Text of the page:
I saw the solution in the explanation in the private forum of E-gmat, but I do not see the explanation for my doubt.

Thank you,

Alexis


It is an inference/conclusion question. The gist of the question is: what is the author trying to say by giving you this information? What can you infer/conclude from the given argument?

Argument:
The play La Finestrina was written in Italy in the eighteenth century.
The director claims that this production is as similar to the original production (18th century production).
Although the actor who plays Harlequin gives a performance very reminiscent of the twentieth-century comedian Groucho Marx, Marx’s comic style had begun in sixteenth-century Italy.
(So basically, Harlequin's performance reminds one of Marx's style but Marx's used a style that had originated in the 16th century. So Harlequin's performance is old style)

Which of the following can we conclude:

(A) modern audiences would fi nd it hard to tolerate certain characteristics of a historically accurate performance of an eighteenth-century play
No such info available. The argument says that it may not be possible to replicate the play exactly but why, we do not know. Is it because of the technology or actors or audience, we cannot say.

(B) Groucho Marx once performed the part of the character Harlequin in La Finestrina
No such info given

(C) in the United States the training of actors in the twentieth century is based on principles that do not differ radically from those that underlay the training of actors in eighteenth-century Italy
The argument only talks about one particular 20th century actor, Marx, not about actors in general. So we cannot say this.

(D) the performance of the actor who plays Harlequin in La Finestrina does not serve as evidence against the director’s claim
The director claims that his production is similar to the original 18th century production. Even though the performance of the guy who plays Harlequin reminds us of Marx, the 20th century comedian, his style was old school. Hence, the guy's style was old school. So his performance is not evidence against the director's claim. True. Note here that the distinction is between old style and modern style - not between older and old. Also, you may feel that this is not optimum but it is certainly best of the 5 options. Hence this is the answer.

(E) the director of La Finestrina must have advised the actor who plays Harlequin to model his performance on comic performances of Groucho Marx
We don't know who told the actor to model his performance on Marx or whether he did it on his own or whether his style is actually similar to Marx's. We certainly cannot infer from anything given that the director advised the actor to model Marx. In fact, if the director wanted to advise the actor to model his performance on someone else's, we would have guessed that he would have asked him to model it on the performance of the guy who played the comic character in the original production instead of on the performance of Marx, a 20th century comic. Anyway, its besides the point because the argument gives no info on this matter. Hence this is not correct.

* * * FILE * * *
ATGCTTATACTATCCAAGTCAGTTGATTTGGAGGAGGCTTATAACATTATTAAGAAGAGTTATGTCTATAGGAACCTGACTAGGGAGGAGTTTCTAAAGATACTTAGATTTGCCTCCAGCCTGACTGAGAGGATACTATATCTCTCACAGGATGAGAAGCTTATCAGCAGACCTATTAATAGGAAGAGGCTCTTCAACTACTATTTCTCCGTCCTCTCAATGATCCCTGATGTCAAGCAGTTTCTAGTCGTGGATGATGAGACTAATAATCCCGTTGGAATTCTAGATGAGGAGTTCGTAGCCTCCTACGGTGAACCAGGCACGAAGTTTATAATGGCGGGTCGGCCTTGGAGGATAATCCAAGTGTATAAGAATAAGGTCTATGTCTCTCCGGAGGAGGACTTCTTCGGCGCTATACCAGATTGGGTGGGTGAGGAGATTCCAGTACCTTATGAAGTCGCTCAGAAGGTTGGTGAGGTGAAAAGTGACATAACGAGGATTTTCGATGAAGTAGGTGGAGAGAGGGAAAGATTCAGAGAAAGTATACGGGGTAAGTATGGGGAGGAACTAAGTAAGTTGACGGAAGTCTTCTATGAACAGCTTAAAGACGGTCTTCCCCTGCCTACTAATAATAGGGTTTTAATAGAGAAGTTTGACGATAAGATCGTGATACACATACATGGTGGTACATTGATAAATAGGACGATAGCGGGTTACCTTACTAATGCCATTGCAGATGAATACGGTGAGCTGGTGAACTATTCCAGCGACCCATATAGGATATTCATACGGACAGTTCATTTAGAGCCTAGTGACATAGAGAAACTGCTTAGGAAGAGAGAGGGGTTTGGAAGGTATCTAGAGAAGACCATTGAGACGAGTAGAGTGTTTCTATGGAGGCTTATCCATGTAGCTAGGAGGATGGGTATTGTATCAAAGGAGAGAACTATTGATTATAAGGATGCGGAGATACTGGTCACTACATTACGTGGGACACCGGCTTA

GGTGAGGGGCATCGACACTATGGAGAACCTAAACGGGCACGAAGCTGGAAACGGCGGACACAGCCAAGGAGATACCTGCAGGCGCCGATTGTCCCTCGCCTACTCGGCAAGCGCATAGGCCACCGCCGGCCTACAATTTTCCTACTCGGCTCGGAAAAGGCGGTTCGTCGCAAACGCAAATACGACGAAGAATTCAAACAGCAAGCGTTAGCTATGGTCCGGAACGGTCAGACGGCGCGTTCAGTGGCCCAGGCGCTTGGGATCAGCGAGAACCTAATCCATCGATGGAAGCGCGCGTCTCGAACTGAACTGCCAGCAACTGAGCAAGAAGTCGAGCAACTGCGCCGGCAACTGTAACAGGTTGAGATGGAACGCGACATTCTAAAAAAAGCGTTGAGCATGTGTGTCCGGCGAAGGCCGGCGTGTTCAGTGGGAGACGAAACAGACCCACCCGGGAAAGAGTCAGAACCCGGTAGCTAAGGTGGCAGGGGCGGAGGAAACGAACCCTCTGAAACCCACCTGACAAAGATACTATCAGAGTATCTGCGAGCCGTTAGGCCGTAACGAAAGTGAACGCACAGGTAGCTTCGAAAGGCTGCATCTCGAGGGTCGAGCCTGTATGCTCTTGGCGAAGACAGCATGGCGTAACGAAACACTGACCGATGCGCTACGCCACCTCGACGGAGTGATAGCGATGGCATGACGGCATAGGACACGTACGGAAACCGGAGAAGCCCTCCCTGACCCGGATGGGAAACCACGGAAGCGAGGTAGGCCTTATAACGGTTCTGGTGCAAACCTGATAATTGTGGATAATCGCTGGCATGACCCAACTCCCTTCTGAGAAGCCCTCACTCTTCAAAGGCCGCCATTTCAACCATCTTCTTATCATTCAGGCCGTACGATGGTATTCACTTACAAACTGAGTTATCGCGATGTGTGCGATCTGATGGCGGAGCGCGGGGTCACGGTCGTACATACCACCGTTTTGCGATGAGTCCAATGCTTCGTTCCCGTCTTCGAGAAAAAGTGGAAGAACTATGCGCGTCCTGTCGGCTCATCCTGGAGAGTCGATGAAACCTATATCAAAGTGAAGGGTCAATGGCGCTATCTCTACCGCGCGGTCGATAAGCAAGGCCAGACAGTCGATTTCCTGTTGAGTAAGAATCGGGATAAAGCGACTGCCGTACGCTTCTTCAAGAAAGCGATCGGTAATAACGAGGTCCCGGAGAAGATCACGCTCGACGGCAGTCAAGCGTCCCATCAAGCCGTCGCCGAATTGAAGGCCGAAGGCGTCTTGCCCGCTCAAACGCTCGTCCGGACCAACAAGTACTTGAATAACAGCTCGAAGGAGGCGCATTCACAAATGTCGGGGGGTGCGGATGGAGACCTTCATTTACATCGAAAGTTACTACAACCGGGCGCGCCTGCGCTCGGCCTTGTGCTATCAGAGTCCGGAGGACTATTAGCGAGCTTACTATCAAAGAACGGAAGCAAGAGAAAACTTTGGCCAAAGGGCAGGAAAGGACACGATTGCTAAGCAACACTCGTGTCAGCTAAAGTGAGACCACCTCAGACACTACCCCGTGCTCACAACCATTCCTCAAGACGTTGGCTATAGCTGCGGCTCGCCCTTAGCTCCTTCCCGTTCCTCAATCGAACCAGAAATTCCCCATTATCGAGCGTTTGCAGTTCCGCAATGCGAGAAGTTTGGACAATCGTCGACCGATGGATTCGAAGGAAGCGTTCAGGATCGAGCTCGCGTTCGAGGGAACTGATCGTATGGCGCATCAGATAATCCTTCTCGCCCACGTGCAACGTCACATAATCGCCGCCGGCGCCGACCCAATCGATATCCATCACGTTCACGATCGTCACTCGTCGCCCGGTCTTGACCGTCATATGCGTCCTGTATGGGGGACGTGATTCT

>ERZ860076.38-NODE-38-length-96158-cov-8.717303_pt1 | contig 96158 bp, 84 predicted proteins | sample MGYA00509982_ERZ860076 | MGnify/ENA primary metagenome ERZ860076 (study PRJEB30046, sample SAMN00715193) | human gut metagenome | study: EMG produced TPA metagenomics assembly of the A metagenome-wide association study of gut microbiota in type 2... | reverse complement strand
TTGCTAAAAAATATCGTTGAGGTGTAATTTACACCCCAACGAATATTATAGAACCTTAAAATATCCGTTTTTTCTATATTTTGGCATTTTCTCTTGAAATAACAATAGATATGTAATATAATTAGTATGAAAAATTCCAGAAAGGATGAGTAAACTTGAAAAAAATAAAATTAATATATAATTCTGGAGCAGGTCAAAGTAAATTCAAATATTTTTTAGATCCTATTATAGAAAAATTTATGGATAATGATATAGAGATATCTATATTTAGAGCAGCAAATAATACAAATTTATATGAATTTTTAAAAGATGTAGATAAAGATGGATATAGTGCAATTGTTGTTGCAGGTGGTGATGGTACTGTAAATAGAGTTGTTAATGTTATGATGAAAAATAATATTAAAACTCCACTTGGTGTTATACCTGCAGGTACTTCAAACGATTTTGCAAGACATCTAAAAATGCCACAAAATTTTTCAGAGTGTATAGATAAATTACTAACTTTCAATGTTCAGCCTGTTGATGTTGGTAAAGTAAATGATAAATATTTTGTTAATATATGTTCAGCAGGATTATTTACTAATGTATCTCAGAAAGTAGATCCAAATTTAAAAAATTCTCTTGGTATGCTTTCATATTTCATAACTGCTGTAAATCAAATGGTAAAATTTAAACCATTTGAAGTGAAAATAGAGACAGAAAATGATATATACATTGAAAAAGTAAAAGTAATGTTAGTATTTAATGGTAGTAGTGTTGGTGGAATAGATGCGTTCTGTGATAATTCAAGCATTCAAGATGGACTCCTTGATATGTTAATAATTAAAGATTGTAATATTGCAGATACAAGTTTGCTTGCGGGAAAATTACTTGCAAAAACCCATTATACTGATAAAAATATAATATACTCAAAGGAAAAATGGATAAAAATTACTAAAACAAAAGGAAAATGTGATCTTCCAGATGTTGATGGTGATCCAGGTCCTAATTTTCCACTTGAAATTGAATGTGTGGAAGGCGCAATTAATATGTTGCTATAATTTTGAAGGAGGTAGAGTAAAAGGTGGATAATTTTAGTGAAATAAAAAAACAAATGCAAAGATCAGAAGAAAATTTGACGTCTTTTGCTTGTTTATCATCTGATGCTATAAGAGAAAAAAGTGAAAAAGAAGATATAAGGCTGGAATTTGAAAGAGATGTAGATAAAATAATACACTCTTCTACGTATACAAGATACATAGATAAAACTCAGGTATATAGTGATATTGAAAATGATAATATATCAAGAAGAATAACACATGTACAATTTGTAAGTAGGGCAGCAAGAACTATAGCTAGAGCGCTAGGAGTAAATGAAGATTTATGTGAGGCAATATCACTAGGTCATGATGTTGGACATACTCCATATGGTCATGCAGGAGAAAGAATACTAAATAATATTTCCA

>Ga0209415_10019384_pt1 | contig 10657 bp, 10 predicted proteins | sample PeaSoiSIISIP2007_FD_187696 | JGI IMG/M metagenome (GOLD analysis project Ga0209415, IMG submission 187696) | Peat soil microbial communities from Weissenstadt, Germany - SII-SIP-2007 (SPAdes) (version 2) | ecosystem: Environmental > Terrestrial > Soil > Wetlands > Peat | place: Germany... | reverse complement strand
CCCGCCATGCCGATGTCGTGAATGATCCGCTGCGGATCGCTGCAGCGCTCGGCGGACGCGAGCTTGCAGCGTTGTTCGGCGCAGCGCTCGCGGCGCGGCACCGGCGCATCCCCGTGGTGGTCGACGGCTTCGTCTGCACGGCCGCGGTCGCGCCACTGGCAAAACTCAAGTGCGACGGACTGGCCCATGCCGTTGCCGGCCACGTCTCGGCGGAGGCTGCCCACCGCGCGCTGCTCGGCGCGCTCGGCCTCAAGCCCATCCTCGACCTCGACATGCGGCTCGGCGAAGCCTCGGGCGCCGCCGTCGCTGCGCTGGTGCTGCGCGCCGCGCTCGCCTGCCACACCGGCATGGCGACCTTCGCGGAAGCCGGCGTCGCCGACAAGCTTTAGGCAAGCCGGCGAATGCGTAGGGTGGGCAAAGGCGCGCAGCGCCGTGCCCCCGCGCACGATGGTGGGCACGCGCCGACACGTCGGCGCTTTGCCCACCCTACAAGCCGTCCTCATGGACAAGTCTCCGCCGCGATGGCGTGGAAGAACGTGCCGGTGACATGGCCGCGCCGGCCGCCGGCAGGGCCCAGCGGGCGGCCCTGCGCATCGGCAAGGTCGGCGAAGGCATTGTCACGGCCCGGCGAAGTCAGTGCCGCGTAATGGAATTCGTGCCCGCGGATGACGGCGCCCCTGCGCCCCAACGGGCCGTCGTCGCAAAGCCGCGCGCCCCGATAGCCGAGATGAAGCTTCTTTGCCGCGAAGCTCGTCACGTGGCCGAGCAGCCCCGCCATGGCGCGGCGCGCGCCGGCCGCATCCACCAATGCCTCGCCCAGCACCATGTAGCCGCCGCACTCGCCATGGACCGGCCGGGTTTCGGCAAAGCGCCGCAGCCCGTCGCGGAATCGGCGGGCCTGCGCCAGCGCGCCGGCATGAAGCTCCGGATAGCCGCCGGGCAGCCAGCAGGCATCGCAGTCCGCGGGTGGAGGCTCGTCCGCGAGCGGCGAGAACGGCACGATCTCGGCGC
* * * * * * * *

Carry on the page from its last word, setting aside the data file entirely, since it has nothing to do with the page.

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Re: OG, 13th ed, CR 104 [#permalink] New post 14 Nov 2013, 00:37
Expert's post
Alexisvargas10 wrote:
Hello, could you please explain a doubt I have in the following question?


Theater Critic: The play La Finestrina, now at Central Theater, was written in Italy in the eighteenth century. The
director claims that this production is as similar to the original production as is possible in a modern theater.
Although the actor who plays Harlequin the clown gives a performance very reminiscent of the twentieth-century
American comedian Groucho Marx, Marx’s comic style was very much within the comic acting tradition that had
begun in sixteenth-century Italy.
The considerations given best serve as part of an argument that
(A) modern audiences would fi nd it hard to tolerate certain characteristics of a historically accurate
performance of an eighteenth-century play
(B) Groucho Marx once performed the part of the character Harlequin in La Finestrina
(C) in the United States the training of actors in the twentieth century is based on principles that do not differ
radically from those that underlay the training of actors in eighteenth-century Italy
(D) the performance of the actor who plays Harlequin in La Finestrina does not serve as evidence against the
director’s claim
(E) the director of La Finestrina must have advised the actor who plays Harlequin to model his performance on
comic performances of Groucho Marx

DOUBT:
I understand that the actor who performed the harlequin has a similar style to Marx’s performance.

Marx, who has a similar style to the 16th tradition in Italy.